On the fifth day, she was taken up Mount Newton, known to natives as Lau Welnew, "the back of a whale," where, according to legend, First Nations once rode out a great flood. When she collapsed after her ritual bath, Archie and five other men took off their belts to form a makeshift sling and carried her down from the mountain. "She went in and out of consciousness," he said. When they got back to the longhouse, Marianne seemed to recover, he recounted. But the next day he took her to the hospital, where she died Feb. 4.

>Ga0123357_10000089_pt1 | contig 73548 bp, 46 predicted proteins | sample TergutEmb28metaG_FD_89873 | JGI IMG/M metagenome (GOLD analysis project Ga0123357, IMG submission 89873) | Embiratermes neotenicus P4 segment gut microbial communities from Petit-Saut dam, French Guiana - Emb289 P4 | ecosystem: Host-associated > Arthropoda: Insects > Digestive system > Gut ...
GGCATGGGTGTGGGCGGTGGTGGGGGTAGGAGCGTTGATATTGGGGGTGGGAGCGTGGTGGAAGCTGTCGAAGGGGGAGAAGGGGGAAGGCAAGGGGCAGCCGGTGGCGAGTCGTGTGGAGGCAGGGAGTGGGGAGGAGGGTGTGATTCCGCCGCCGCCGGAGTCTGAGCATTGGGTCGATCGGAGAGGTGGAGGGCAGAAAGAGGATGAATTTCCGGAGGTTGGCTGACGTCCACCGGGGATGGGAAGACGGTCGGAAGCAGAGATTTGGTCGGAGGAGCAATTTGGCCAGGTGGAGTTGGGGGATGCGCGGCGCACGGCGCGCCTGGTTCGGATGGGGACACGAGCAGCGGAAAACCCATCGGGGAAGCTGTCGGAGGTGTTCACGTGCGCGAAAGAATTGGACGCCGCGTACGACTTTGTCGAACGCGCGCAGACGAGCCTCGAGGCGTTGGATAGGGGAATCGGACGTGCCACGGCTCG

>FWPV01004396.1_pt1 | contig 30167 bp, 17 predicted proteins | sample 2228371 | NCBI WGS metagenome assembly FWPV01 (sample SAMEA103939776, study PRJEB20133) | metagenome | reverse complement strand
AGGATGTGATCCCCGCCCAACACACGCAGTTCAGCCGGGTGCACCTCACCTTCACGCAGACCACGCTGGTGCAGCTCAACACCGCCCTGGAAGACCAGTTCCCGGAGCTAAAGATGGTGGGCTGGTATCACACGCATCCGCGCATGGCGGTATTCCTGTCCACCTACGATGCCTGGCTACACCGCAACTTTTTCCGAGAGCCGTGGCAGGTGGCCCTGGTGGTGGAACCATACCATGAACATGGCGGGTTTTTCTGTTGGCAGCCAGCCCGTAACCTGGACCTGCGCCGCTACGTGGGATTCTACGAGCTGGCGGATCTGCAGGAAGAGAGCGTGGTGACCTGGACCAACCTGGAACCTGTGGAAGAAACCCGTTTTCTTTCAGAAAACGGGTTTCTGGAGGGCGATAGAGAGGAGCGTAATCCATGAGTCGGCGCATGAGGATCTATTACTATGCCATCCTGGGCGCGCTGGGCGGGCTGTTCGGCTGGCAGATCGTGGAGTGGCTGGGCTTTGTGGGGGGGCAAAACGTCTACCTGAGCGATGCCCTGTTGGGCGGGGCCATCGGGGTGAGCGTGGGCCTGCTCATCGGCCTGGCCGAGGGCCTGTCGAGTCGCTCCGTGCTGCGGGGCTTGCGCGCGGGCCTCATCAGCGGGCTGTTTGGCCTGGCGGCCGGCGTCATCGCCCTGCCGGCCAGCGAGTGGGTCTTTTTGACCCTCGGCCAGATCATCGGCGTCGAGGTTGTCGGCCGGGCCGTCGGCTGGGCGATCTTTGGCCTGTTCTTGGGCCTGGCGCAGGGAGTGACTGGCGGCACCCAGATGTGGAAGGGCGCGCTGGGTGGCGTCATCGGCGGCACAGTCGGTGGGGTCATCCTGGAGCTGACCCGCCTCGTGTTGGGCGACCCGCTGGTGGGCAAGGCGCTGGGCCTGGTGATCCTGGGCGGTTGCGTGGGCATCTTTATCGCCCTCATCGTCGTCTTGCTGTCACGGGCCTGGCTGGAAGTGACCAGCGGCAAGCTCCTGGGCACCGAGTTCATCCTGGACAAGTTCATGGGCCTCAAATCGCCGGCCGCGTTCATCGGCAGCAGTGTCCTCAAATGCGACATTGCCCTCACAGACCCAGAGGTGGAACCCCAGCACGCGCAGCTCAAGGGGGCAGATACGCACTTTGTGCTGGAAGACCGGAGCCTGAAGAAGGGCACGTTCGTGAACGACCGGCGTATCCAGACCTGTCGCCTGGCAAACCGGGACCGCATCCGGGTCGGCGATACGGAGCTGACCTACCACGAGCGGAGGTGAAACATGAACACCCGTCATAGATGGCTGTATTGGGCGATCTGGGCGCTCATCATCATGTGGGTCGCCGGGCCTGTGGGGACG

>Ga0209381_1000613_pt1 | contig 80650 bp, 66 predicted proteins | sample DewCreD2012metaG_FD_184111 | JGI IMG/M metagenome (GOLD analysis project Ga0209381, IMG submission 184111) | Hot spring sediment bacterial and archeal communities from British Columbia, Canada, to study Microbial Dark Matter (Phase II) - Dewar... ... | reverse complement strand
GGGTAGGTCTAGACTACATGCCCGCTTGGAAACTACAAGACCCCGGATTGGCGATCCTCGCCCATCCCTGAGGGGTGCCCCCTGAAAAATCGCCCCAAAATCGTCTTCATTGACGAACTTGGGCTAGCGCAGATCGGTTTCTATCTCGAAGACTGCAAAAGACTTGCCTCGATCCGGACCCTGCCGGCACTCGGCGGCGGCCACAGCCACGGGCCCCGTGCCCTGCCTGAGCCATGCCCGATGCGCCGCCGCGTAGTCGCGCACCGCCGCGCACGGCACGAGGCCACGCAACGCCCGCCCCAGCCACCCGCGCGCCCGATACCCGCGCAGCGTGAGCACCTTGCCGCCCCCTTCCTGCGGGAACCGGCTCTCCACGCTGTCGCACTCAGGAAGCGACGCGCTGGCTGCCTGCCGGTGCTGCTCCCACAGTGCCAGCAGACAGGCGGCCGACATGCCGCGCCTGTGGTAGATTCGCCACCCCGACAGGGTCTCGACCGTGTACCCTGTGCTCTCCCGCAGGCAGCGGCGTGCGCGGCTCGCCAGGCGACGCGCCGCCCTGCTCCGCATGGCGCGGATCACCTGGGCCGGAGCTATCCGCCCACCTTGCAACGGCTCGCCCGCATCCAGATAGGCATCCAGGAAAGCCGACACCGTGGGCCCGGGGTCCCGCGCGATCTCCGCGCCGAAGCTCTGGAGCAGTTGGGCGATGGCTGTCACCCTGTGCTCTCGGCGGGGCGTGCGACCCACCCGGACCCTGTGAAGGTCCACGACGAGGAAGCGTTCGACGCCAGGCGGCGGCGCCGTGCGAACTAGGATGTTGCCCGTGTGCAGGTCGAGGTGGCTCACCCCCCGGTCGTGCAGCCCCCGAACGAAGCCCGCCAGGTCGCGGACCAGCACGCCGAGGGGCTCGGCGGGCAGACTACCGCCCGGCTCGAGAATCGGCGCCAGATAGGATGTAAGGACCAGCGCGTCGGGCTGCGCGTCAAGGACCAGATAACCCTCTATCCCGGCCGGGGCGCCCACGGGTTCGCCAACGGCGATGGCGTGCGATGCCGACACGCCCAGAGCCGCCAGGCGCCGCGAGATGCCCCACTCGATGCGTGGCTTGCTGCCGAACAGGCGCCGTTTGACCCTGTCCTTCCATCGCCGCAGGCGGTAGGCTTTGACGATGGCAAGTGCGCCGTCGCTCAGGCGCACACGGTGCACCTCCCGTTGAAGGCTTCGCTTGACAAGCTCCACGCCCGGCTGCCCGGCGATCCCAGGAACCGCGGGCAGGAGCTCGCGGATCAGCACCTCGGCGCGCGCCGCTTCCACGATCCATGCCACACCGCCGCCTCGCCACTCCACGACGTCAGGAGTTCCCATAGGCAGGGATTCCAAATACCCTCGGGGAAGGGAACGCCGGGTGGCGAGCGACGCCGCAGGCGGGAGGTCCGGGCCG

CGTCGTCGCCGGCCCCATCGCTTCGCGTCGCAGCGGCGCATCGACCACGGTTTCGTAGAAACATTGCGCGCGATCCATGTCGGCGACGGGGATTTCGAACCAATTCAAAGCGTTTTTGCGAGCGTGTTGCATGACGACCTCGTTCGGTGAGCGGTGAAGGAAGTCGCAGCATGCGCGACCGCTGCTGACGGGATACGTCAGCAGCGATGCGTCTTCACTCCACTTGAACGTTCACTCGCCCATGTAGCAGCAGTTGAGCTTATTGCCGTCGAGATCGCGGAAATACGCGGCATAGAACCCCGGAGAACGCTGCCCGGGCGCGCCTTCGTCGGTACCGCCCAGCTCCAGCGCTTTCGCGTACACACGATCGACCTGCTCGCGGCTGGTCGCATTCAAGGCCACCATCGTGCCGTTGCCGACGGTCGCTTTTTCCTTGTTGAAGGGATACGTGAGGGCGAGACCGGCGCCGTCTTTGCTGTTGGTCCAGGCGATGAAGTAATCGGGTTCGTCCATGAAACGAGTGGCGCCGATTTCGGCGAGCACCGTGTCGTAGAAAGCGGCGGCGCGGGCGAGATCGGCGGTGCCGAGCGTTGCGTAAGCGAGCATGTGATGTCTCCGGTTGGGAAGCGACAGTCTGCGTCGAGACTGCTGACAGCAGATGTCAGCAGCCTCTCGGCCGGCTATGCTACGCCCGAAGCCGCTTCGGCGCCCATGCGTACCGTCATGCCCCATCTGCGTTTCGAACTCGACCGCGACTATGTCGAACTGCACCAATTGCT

The British Columbia coroner's office has not yet issued causes of death for Marianne Edwards or for Clifford Sam, a 300-pound teenager who collapsed and died Dec. 31, the sixth day of his initiation. Coroner Beth Larcombe said neither case is a criminal matter.

On the reservations, some natives acknowledge that the rites should be under stricter medical watch.

"It's too bad about the deaths," Simon Charlie, 85, a renowned carver, said in his shop near Duncan, cluttered with tools and paintbrushes, eagle feathers and blocks of wood from which fearsome faces emerge for ceremonial masks. He remembered the Spirit Dance fondly from his early days but said he worries that his tribesmen now are too unhealthy to stand it. "They really should talk to a person's doctor before they do it."